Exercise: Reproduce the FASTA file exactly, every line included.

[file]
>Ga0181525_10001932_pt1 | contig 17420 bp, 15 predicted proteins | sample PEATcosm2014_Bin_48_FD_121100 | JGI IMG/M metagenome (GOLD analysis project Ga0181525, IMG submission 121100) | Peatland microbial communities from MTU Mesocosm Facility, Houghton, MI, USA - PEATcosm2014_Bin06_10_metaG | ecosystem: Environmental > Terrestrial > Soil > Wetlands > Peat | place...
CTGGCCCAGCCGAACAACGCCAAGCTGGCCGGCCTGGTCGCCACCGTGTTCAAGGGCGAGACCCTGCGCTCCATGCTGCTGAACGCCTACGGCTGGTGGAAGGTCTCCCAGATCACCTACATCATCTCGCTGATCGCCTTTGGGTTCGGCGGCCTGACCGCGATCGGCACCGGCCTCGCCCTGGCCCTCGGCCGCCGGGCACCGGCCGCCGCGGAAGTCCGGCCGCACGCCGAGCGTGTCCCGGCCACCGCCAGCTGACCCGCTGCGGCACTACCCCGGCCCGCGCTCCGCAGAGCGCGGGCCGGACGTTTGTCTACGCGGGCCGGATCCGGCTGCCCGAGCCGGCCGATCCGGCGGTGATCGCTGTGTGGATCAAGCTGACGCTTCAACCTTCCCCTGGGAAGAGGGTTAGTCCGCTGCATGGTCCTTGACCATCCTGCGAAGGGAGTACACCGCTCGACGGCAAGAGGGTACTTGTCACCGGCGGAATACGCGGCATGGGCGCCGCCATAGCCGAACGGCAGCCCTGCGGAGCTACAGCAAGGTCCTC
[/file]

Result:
>Ga0181525_10001932_pt1 | contig 17420 bp, 15 predicted proteins | sample PEATcosm2014_Bin_48_FD_121100 | JGI IMG/M metagenome (GOLD analysis project Ga0181525, IMG submission 121100) | Peatland microbial communities from MTU Mesocosm Facility, Houghton, MI, USA - PEATcosm2014_Bin06_10_metaG | ecosystem: Environmental > Terrestrial > Soil > Wetlands > Peat | place...
CTGGCCCAGCCGAACAACGCCAAGCTGGCCGGCCTGGTCGCCACCGTGTTCAAGGGCGAGACCCTGCGCTCCATGCTGCTGAACGCCTACGGCTGGTGGAAGGTCTCCCAGATCACCTACATCATCTCGCTGATCGCCTTTGGGTTCGGCGGCCTGACCGCGATCGGCACCGGCCTCGCCCTGGCCCTCGGCCGCCGGGCACCGGCCGCCGCGGAAGTCCGGCCGCACGCCGAGCGTGTCCCGGCCACCGCCAGCTGACCCGCTGCGGCACTACCCCGGCCCGCGCTCCGCAGAGCGCGGGCCGGACGTTTGTCTACGCGGGCCGGATCCGGCTGCCCGAGCCGGCCGATCCGGCGGTGATCGCTGTGTGGATCAAGCTGACGCTTCAACCTTCCCCTGGGAAGAGGGTTAGTCCGCTGCATGGTCCTTGACCATCCTGCGAAGGGAGTACACCGCTCGACGGCAAGAGGGTACTTGTCACCGGCGGAATACGCGGCATGGGCGCCGCCATAGCCGAACGGCAGCCCTGCGGAGCTACAGCAAGGTCCTC